Amid global economic turmoil, there is a broad consensus about two factors: Economic recovery depends largely on effective government action, and yet the public is also skeptical about government's ability to both fulfill its newly expanded mandate and achieve efficiency-minded savings that will help restrain overall spending.
Resolving this paradox requires pursuing a new era in government, upgrading its managerial capabilities to ensure a stronger return on taxpayers' investment. Political leaders and civil servants will need to go further and faster than they did in previous reform initiatives to meet this “whole-government transformation” imperative.
Canada's leaders can build on substantive steps already taken. Thanks to both federal and provincial reform efforts of recent years, Canada is better positioned than many other countries to deliver further change. Canadian leaders can also continue to learn selectively from what has worked well in other countries.
For example, New Zealand responded to an economic crisis in the 1980s by giving each government agency a clear set of objectives and an agency-level CEO with the flexibility to innovate – and it used this change to shrink the size of government while improving the quality of public services. Similarly, Sweden responded to a 1990s financial crisis by using top-down budgets to drive annual improvements in government efficiency that exceeded many parts of the private sector.
Larger and more complex countries have recently undertaken equally ambitious initiatives. For nearly 12 years, the British government, under Tony Blair and now Gordon Brown, has pursued an integrated reform program that links departmental budget allocations to predefined outcome targets – successes so far include reduced waiting times for medical treatment and improved test scores in public schools. In the past year, the French government under President Nicolas Sarkozy has launched a program to re-think every aspect of its public service model. In Washington, President Barack Obama has put government reform at the forefront of his agenda.
There is no single prescription for success, yet there is a core set of priorities that we believe define whole-government transformation. Foremost is the need to improve performance and delivery through focused objectives, consistent measurement of progress, accountability for success and failure, and alignment across government agencies on decision making, performance management and service delivery.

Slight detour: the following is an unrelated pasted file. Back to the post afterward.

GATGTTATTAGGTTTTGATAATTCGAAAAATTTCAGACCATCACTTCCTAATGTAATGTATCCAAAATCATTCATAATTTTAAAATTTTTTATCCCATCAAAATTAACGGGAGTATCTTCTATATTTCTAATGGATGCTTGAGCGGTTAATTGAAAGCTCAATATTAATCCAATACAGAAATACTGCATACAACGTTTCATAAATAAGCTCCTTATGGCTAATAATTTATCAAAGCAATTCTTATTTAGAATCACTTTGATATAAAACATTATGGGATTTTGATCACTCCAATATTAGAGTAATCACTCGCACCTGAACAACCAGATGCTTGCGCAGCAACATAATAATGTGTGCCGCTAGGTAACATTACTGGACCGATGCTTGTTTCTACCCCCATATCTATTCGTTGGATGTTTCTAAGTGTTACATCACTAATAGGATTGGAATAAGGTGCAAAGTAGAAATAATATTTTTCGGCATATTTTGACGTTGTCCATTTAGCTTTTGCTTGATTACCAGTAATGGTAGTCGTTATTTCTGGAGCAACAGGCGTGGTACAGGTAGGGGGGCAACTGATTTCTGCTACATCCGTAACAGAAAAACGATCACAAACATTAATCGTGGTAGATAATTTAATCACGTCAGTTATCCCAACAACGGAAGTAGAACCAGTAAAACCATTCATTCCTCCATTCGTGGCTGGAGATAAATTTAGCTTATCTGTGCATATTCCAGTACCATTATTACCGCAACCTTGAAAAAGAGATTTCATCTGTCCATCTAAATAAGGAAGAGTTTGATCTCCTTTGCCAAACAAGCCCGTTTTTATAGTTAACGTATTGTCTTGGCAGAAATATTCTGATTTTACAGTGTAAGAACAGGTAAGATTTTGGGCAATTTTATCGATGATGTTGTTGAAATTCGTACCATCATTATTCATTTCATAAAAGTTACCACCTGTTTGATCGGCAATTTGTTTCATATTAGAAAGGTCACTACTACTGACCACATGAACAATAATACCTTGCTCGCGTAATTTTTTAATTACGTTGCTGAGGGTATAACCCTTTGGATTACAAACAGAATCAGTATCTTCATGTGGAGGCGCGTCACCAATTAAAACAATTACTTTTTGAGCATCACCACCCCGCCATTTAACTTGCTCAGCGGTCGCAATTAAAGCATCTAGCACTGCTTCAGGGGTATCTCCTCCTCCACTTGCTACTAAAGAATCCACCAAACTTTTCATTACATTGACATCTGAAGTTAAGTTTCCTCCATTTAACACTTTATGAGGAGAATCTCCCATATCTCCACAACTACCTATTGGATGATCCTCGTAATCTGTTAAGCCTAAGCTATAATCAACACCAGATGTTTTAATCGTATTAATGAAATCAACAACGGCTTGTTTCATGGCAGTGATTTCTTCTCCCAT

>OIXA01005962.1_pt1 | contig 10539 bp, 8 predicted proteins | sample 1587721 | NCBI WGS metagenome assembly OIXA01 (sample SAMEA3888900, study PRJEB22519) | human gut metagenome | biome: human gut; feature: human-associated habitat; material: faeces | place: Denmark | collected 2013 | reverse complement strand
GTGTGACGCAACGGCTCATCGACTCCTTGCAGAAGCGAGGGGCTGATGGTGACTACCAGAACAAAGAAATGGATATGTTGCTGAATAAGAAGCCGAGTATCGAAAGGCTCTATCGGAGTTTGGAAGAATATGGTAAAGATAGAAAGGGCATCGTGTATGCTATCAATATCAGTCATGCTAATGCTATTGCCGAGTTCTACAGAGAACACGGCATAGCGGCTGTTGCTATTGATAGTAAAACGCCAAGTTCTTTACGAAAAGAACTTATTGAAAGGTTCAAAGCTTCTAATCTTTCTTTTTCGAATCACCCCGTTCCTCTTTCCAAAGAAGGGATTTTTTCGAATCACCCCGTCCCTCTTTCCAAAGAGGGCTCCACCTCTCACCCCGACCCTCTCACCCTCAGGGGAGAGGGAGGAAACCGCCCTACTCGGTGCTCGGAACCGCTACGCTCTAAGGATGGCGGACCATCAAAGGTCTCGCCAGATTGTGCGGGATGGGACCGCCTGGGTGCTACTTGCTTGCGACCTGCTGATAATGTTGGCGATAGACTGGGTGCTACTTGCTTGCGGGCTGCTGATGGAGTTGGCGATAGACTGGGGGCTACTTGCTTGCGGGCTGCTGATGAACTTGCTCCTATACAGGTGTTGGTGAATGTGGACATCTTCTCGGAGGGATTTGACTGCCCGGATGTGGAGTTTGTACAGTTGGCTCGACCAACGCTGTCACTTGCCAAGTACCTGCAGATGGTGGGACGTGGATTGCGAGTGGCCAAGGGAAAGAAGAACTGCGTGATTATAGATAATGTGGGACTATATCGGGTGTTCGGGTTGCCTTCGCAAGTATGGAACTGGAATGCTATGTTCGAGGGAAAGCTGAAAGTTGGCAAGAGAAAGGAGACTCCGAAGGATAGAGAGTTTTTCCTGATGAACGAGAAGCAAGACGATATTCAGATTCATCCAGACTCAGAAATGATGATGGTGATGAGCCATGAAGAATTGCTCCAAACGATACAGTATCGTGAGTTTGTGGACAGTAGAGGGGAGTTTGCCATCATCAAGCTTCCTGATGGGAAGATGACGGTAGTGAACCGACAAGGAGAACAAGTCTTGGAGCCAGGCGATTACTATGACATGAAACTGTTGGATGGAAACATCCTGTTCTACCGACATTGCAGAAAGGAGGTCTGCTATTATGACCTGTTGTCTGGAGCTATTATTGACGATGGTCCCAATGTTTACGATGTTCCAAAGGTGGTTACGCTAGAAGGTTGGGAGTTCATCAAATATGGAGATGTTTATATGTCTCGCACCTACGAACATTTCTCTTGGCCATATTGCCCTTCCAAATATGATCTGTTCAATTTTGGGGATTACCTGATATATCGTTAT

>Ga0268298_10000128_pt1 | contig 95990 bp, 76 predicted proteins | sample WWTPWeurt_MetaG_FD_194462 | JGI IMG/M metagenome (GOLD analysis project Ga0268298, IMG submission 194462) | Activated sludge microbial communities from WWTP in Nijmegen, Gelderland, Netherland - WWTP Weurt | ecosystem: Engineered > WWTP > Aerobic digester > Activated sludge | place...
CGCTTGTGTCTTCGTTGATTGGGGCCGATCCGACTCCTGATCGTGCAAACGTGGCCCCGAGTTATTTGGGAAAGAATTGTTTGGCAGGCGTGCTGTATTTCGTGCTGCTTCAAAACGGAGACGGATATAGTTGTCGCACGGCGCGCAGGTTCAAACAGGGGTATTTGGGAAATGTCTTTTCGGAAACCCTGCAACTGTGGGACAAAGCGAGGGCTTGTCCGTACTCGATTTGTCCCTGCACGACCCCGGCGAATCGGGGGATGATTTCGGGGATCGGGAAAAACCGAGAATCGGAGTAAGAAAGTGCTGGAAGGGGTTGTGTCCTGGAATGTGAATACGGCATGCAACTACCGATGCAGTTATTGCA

For example, lean operations can streamline decades-old processes and reshape public services around the citizen. Modern information systems can transform the use of data and analysis, enabling better decisions. And superior talent management can help public agencies attract, develop and retain highly skilled employees – especially important as Canada prepares for a wave of retirements by government employees.
Achieving clarity on such broad priorities is just the start of the reform process. Implementing truly transformational change is arguably a greater challenge. Many an ambitious reform initiative has delivered only part of its promise. Four factors are critical:
First, leaders should establish a vision of reform that tells public sector employees what is required of them and why, and that causes citizens to expect and demand high-quality services. Articulating a reform narrative has been a priority of Mr. Blair, Mr. Brown and Mr. Sarkozy, illustrating the importance of top leaders' full and sustained engagement in reform.
Second, leaders should articulate and deliver a prioritized program. This means being both comprehensive, touching all aspects of government; and specific, setting out objectives for performance improvement. There must be a clear sense of what “good” looks like, with change implemented in priority order and manageable chunks.
Third, a renewed institutional capacity should be built to drive reform at an accelerated pace and with sufficient rigour. The Blair government's “Prime Minister's Delivery Unit” was charged with meeting top-priority objectives for individual departments while embedding a delivery culture across government. More recently, the French government created a co-ordinating group to drive cross-government reforms, ensuring that top-quality performance is on the agenda of every department.
Fourth, there should be a new focus on building managerial capabilities. Managing talent in any decentralized, diverse organization is no easy task. The recent Harper budget's proposed centralization of the federal human resources function – realigning six separate federal agencies – marks an important step forward. Yet it does not address the human capital gap in attracting and developing high-potential employees, or the managerial gap in leading them.
The economic crisis presents Ottawa and the provincial governments with an opportunity to embrace a more radical phase of reform. In doing so, they can create a more agile and resilient public sector and help Canada become more competitive to meet future challenges. Jiri Maly is a principal and Nora Aufreiter is a director in the Toronto office of McKinsey
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